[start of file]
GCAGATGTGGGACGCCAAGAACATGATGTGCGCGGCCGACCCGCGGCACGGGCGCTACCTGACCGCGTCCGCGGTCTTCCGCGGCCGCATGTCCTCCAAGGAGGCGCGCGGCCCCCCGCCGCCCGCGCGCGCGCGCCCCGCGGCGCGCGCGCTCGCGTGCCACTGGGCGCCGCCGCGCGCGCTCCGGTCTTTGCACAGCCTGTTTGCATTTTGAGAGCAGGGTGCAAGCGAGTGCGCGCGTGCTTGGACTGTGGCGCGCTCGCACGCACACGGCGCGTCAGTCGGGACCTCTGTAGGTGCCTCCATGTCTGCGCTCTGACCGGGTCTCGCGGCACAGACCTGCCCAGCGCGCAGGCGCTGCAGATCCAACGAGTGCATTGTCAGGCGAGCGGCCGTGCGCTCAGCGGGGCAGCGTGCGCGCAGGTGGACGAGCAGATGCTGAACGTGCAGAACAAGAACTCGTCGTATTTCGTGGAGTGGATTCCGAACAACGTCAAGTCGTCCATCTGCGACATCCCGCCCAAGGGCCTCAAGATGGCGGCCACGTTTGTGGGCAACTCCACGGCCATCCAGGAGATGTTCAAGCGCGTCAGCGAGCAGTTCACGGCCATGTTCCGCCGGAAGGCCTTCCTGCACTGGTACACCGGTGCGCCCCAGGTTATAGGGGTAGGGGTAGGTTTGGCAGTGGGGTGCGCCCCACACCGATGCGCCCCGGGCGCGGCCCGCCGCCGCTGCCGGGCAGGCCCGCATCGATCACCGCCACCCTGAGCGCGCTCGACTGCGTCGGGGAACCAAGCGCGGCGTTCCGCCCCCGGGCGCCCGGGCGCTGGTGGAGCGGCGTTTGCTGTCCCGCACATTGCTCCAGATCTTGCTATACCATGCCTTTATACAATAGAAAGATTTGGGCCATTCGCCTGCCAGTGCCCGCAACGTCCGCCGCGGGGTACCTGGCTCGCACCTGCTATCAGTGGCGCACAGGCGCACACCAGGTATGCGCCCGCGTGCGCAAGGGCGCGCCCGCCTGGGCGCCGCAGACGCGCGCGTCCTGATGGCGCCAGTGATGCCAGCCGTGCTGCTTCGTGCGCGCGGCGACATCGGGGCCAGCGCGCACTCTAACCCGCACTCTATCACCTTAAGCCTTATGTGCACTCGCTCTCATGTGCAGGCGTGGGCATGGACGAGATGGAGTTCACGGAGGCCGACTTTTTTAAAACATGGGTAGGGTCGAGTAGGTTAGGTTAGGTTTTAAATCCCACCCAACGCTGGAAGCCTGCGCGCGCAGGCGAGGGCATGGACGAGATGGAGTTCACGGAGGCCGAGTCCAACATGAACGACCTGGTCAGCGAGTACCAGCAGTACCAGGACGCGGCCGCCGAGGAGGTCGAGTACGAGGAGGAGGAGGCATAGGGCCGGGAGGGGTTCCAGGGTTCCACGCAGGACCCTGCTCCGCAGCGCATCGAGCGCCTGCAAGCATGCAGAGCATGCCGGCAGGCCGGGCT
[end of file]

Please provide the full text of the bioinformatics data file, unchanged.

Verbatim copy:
GCAGATGTGGGACGCCAAGAACATGATGTGCGCGGCCGACCCGCGGCACGGGCGCTACCTGACCGCGTCCGCGGTCTTCCGCGGCCGCATGTCCTCCAAGGAGGCGCGCGGCCCCCCGCCGCCCGCGCGCGCGCGCCCCGCGGCGCGCGCGCTCGCGTGCCACTGGGCGCCGCCGCGCGCGCTCCGGTCTTTGCACAGCCTGTTTGCATTTTGAGAGCAGGGTGCAAGCGAGTGCGCGCGTGCTTGGACTGTGGCGCGCTCGCACGCACACGGCGCGTCAGTCGGGACCTCTGTAGGTGCCTCCATGTCTGCGCTCTGACCGGGTCTCGCGGCACAGACCTGCCCAGCGCGCAGGCGCTGCAGATCCAACGAGTGCATTGTCAGGCGAGCGGCCGTGCGCTCAGCGGGGCAGCGTGCGCGCAGGTGGACGAGCAGATGCTGAACGTGCAGAACAAGAACTCGTCGTATTTCGTGGAGTGGATTCCGAACAACGTCAAGTCGTCCATCTGCGACATCCCGCCCAAGGGCCTCAAGATGGCGGCCACGTTTGTGGGCAACTCCACGGCCATCCAGGAGATGTTCAAGCGCGTCAGCGAGCAGTTCACGGCCATGTTCCGCCGGAAGGCCTTCCTGCACTGGTACACCGGTGCGCCCCAGGTTATAGGGGTAGGGGTAGGTTTGGCAGTGGGGTGCGCCCCACACCGATGCGCCCCGGGCGCGGCCCGCCGCCGCTGCCGGGCAGGCCCGCATCGATCACCGCCACCCTGAGCGCGCTCGACTGCGTCGGGGAACCAAGCGCGGCGTTCCGCCCCCGGGCGCCCGGGCGCTGGTGGAGCGGCGTTTGCTGTCCCGCACATTGCTCCAGATCTTGCTATACCATGCCTTTATACAATAGAAAGATTTGGGCCATTCGCCTGCCAGTGCCCGCAACGTCCGCCGCGGGGTACCTGGCTCGCACCTGCTATCAGTGGCGCACAGGCGCACACCAGGTATGCGCCCGCGTGCGCAAGGGCGCGCCCGCCTGGGCGCCGCAGACGCGCGCGTCCTGATGGCGCCAGTGATGCCAGCCGTGCTGCTTCGTGCGCGCGGCGACATCGGGGCCAGCGCGCACTCTAACCCGCACTCTATCACCTTAAGCCTTATGTGCACTCGCTCTCATGTGCAGGCGTGGGCATGGACGAGATGGAGTTCACGGAGGCCGACTTTTTTAAAACATGGGTAGGGTCGAGTAGGTTAGGTTAGGTTTTAAATCCCACCCAACGCTGGAAGCCTGCGCGCGCAGGCGAGGGCATGGACGAGATGGAGTTCACGGAGGCCGAGTCCAACATGAACGACCTGGTCAGCGAGTACCAGCAGTACCAGGACGCGGCCGCCGAGGAGGTCGAGTACGAGGAGGAGGAGGCATAGGGCCGGGAGGGGTTCCAGGGTTCCACGCAGGACCCTGCTCCGCAGCGCATCGAGCGCCTGCAAGCATGCAGAGCATGCCGGCAGGCCGGGCT